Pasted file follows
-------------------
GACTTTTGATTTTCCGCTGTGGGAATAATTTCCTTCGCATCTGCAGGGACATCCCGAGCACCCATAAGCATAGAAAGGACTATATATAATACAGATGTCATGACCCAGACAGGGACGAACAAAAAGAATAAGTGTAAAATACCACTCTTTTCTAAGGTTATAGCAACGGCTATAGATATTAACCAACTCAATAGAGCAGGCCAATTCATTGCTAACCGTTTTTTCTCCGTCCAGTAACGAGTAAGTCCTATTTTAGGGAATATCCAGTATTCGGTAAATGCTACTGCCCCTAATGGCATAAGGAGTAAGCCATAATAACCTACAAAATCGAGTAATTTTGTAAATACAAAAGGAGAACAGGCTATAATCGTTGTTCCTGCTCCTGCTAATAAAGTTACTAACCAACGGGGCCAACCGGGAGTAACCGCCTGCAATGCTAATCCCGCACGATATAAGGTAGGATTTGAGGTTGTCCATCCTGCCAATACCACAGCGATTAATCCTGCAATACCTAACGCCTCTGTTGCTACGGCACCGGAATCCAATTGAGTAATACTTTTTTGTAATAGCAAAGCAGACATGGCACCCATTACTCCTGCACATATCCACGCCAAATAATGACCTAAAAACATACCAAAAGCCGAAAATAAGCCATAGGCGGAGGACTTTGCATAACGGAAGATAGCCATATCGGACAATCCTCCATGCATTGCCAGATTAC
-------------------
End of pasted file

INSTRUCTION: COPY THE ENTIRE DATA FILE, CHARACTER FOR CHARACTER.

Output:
GACTTTTGATTTTCCGCTGTGGGAATAATTTCCTTCGCATCTGCAGGGACATCCCGAGCACCCATAAGCATAGAAAGGACTATATATAATACAGATGTCATGACCCAGACAGGGACGAACAAAAAGAATAAGTGTAAAATACCACTCTTTTCTAAGGTTATAGCAACGGCTATAGATATTAACCAACTCAATAGAGCAGGCCAATTCATTGCTAACCGTTTTTTCTCCGTCCAGTAACGAGTAAGTCCTATTTTAGGGAATATCCAGTATTCGGTAAATGCTACTGCCCCTAATGGCATAAGGAGTAAGCCATAATAACCTACAAAATCGAGTAATTTTGTAAATACAAAAGGAGAACAGGCTATAATCGTTGTTCCTGCTCCTGCTAATAAAGTTACTAACCAACGGGGCCAACCGGGAGTAACCGCCTGCAATGCTAATCCCGCACGATATAAGGTAGGATTTGAGGTTGTCCATCCTGCCAATACCACAGCGATTAATCCTGCAATACCTAACGCCTCTGTTGCTACGGCACCGGAATCCAATTGAGTAATACTTTTTTGTAATAGCAAAGCAGACATGGCACCCATTACTCCTGCACATATCCACGCCAAATAATGACCTAAAAACATACCAAAAGCCGAAAATAAGCCATAGGCGGAGGACTTTGCATAACGGAAGATAGCCATATCGGACAATCCTCCATGCATTGCCAGATTAC